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Wikipedia:Notability (people)

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On Wikipedia, notability is a test used by editors to decide whether a given topic warrants its own article. For people, the person who is the topic of a biographical article should be "worthy of notice"[1] or "note"[2]—that is, "remarkable"[2] or "significant, interesting, or unusual enough to deserve attention or to be recorded"[1] within Wikipedia as a written account of that person's life. "Notable" in the sense of being famous or popular—although not irrelevant—is secondary.

This notability guideline for biographies[3] reflects consensus reached through discussions and reinforced by established practice, and informs decisions on whether an article about a person should be written, merged, deleted, or further developed. For advice about how to write biographical articles, see Wikipedia:Manual of Style/Biography and Wikipedia:Biographies of living persons.

The article title should define what the article is about. If there is enough valid content to fill an article about a person, then that person's name (such as Abraham Lincoln or Marie Antoinette) would be an appropriate title. If, however, there is only enough information about one notable event related to the person, then the article should be titled specifically about that event, such as Travis Walton incident. Sometimes when a famous person dies, there is enough information for an article about their death, such as Death of Michael Jackson or Death of Diana, Princess of Wales. If a notable person's main article is too long to contain all of their works, then a separate page can be created for that information, such as George Orwell bibliography. If the person was the victim of a notable murder, then a title such as Murder of Kitty Genovese is appropriate.

Basic criteria

People are presumed notable if they have received significant coverage in multiple published[4] secondary sources that are reliable, intellectually independent of each other,[5] and independent of the subject.[6]

  • If the depth of coverage in any given source is not substantial, then multiple independent sources may be combined to demonstrate notability; trivial coverage of a subject by secondary sources is not usually sufficient to establish notability.[7]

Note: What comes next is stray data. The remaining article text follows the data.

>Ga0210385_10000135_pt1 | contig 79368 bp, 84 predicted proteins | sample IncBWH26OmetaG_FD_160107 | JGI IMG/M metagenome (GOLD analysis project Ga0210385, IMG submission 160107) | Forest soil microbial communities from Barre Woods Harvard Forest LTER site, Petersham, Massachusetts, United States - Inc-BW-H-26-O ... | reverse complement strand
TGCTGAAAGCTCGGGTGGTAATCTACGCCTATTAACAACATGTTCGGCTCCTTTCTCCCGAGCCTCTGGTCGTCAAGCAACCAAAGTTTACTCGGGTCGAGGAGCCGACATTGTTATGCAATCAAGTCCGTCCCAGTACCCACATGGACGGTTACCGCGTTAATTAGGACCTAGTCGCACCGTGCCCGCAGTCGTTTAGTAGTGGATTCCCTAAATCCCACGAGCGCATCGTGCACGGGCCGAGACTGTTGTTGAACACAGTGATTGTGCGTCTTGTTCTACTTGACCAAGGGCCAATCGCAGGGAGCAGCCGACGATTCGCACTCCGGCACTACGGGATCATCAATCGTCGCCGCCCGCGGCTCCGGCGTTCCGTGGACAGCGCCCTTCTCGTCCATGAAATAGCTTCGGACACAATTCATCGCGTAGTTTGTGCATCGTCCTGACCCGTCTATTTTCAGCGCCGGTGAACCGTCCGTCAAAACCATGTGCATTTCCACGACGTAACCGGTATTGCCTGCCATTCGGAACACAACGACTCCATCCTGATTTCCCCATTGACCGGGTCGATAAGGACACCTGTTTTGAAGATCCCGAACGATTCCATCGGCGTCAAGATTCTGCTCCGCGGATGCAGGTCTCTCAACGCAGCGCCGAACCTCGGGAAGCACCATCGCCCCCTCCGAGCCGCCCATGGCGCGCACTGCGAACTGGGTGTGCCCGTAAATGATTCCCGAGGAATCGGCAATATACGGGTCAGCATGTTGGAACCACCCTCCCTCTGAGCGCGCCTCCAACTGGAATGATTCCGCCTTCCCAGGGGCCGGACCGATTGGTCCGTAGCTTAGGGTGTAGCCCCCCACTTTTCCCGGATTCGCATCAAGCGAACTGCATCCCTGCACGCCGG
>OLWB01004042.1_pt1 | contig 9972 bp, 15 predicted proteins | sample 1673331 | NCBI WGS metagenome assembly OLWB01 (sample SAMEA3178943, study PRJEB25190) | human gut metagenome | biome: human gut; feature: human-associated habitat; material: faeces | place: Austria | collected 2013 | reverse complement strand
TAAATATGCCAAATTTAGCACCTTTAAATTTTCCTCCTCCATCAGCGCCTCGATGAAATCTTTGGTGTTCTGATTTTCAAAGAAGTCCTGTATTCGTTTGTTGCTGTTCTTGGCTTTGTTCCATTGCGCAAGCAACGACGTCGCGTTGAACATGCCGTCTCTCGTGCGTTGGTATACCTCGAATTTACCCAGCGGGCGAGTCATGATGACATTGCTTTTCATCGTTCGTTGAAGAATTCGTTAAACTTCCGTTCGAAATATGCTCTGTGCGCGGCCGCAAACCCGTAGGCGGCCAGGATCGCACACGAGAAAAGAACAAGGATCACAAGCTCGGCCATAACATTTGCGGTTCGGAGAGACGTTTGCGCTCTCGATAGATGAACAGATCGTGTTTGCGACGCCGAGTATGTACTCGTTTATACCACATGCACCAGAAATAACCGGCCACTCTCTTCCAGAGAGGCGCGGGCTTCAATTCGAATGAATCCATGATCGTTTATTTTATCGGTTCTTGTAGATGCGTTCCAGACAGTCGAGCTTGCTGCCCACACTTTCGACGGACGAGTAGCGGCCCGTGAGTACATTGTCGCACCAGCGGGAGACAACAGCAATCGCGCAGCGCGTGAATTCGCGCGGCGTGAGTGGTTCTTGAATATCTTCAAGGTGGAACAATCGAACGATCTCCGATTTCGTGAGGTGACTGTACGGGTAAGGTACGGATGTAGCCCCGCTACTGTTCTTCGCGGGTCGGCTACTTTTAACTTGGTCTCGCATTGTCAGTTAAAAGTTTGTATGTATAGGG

• Primary sources may be used to support content in an article, but they do not contribute toward proving the notability of a subject.

People who meet the basic criteria may be considered notable without meeting the additional criteria below. Articles may still not be created for such people if they fall under exclusionary criteria, such as being notable only for a single event, or such as those listed in Wikipedia:What Wikipedia is not.

Additional criteria

People are likely to be notable if they meet any of the following standards. Failure to meet these criteria is not conclusive proof that a subject should not be included; conversely, meeting one or more does not guarantee that a subject should be included.

A person who does not meet these additional criteria may still be notable under Wikipedia:Notability. Editors may find these criteria helpful when deciding whether to tag an article as requiring additional citations (using {{BLP sources}} for example), or to instead initiate a deletion discussion.

Any biography

  1. The person has received a well-known and significant award or honor, or has been nominated for such an award several times; or
  2. The person has made a widely recognized contribution that is part of the enduring historical record in a specific field;[8] or
  3. The person has an entry in a country's standard national biographical dictionary (e.g. the Dictionary of National Biography).


Many scientists, researchers, philosophers and other scholars (collectively referred to as "academics" for convenience) are notably influential in the world of ideas without their biographies being the subject of secondary sources.

Creative professionals

This guideline applies to authors, editors, journalists, filmmakers, photographers, artists, architects, and other creative professionals. Such a person is notable if: